The framework of utilitarianism is the greatest amount of benefit for the greatest number of individuals. The utilitarian model can be applied in organ allocation as aiming to save the most lives. The most just situation in this instance would be increasing the overall or total health of the population. The U.S. and Israel both attempt to save the most lives, and aim to balance justice when accomplishing this. As mentioned earlier, a utilitarian perspective would be that Israel’s law is ethical if it raises overall donation rates, and therefore saves the most lives.
The U.S.’s system gives everyone an equal evaluation of health status and uses this information to determine place on the waiting list. According to the Organ Procurement and Transplantation Network in the United States, “One well-known interpretation of the principle of justice holds that the just or fair arrangement is the one that identifies the worst off persons or groups and arranges social practices so as to benefit that group.” This reflects the system in the US where the highest priority goes to the sickest patients. However, evaluation can be manipulated. These inequalities can be seen in determining medical urgency and organ donation rates across different regions of the country.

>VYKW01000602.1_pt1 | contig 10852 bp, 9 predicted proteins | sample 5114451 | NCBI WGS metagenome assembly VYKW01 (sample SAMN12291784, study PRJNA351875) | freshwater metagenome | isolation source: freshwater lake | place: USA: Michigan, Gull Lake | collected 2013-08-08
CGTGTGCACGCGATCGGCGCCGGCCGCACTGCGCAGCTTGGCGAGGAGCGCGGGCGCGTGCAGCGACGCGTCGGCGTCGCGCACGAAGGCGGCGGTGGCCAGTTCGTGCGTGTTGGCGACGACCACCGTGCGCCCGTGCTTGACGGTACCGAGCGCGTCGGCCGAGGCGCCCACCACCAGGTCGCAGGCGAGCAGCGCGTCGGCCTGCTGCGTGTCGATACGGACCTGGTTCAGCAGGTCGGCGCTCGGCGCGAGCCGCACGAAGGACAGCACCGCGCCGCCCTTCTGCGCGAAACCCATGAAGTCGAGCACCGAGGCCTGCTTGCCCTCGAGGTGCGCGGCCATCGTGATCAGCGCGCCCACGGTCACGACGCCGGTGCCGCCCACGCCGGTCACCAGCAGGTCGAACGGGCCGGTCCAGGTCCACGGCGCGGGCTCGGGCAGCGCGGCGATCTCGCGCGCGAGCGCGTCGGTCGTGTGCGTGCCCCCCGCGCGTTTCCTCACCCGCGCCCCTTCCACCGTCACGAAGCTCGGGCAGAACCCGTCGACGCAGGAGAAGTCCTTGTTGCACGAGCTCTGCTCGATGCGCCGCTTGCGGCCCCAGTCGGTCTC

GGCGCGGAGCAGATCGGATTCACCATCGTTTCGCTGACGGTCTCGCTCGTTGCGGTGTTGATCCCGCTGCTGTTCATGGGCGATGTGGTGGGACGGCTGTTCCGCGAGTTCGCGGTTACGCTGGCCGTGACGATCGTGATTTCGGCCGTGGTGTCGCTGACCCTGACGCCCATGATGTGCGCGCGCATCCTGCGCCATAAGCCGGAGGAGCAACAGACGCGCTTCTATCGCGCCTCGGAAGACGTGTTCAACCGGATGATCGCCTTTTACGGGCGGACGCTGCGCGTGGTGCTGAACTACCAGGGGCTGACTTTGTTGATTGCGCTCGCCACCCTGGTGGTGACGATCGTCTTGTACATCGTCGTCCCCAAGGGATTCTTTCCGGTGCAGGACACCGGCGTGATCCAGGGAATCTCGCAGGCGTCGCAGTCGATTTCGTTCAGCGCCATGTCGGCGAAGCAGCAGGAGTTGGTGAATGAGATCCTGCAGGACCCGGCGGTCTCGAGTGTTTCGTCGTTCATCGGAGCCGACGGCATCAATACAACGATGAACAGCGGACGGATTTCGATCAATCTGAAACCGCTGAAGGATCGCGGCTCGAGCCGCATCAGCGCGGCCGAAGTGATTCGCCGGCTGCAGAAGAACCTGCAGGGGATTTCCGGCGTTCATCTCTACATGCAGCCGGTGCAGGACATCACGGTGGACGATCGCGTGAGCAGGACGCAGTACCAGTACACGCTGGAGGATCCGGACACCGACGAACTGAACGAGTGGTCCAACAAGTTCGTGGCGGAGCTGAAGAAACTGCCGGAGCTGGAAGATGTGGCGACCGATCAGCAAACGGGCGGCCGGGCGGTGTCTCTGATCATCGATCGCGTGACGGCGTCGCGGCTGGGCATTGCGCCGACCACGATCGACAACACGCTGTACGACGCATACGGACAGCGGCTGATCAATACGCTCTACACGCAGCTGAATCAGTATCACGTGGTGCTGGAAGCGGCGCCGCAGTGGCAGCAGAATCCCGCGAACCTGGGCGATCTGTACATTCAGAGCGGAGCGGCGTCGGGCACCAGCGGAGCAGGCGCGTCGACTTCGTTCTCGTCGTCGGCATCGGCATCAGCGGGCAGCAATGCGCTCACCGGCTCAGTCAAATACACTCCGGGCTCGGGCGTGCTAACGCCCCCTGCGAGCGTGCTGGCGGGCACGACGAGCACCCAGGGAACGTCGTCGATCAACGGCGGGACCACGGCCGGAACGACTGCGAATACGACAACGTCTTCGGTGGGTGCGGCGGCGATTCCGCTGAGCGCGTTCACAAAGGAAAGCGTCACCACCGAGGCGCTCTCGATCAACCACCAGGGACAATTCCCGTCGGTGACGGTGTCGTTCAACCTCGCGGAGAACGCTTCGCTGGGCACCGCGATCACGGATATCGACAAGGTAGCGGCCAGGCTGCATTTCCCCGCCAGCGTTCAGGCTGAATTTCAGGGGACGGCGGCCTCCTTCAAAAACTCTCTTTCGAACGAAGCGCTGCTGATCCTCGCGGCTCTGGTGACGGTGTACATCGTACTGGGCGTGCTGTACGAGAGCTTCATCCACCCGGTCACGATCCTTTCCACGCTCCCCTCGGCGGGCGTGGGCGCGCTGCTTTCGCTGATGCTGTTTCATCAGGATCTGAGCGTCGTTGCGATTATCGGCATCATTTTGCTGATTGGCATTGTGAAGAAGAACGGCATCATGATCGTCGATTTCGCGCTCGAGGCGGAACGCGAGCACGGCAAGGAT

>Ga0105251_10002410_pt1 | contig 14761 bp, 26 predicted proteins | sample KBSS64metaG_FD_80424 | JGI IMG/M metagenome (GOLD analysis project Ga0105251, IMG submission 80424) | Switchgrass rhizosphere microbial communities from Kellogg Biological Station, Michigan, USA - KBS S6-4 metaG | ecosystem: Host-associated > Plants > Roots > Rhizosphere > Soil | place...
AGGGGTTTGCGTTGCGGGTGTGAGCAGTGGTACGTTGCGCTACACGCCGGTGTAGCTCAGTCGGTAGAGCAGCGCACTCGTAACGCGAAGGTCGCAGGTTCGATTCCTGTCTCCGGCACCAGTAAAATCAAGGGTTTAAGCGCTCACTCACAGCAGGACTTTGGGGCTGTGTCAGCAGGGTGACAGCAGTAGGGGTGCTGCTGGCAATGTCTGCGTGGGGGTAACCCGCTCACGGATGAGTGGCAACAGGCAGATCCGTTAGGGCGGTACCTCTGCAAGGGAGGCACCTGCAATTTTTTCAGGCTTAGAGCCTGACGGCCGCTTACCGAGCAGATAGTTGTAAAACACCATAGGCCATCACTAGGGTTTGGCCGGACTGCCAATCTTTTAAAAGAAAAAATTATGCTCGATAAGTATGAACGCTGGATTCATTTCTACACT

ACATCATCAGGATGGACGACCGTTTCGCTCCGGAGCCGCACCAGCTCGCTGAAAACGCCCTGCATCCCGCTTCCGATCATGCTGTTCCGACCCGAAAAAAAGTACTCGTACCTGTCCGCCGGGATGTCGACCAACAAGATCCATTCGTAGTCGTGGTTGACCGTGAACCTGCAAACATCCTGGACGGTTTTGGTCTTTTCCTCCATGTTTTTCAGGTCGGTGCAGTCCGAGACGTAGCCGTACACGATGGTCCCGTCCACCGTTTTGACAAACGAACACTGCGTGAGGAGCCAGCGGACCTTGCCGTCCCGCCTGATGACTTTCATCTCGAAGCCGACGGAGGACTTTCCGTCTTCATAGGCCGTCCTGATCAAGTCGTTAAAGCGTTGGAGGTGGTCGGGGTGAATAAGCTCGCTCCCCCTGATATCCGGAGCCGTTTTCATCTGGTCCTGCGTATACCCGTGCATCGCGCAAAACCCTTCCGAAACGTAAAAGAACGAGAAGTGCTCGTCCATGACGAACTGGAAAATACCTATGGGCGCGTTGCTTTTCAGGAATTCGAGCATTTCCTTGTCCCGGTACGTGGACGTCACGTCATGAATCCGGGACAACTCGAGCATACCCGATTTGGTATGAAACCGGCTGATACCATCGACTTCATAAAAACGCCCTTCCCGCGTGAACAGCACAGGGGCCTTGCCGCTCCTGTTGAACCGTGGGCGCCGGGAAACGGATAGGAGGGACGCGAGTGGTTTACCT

In the U.S., there are clear disparities based on geography. Across the country, there are varying rates of death that can lead to organ donation, such as strokes, opioid overdoses, and accidents (Penn Medicine). In regions with more causes of death like these, more organs will be available for donation. In addition, there are differences in access to healthcare and therefore access to being listed on the transplant waiting list. A study done showed that a moderately ill patient had a 60 percent chance of receiving a liver within 30 days, while a similar patient in Minnesota had a six percent chance and another patient in California had a one percent chance. Similarly, a transplant candidate would likely have to wait longer living in a heavily populated area such as New York City, compared to a more rural area with a smaller population. In 2018, the HHS significantly increased the distance that a deceased donor would have to be from a transplant candidate. The sickest candidate within this larger radius would be offered the transplant first. The HHS hoped this law would allow for transplant hospitals in major cities like New York, Chicago, and San Francisco, where the organ shortage was more severe, to procure organs from other parts of the country (Bernstein). Although the U.S. prioritizes the sickest patients in theory, these statistics show that there are clear issues with justice. It is unfair for a patient to have a lower chance at receiving an organ based on where they live. In fact, there are known cases where people have moved to regions where organ transplants are more available, which creates further issues with justice, as only certain people have the ability to do this.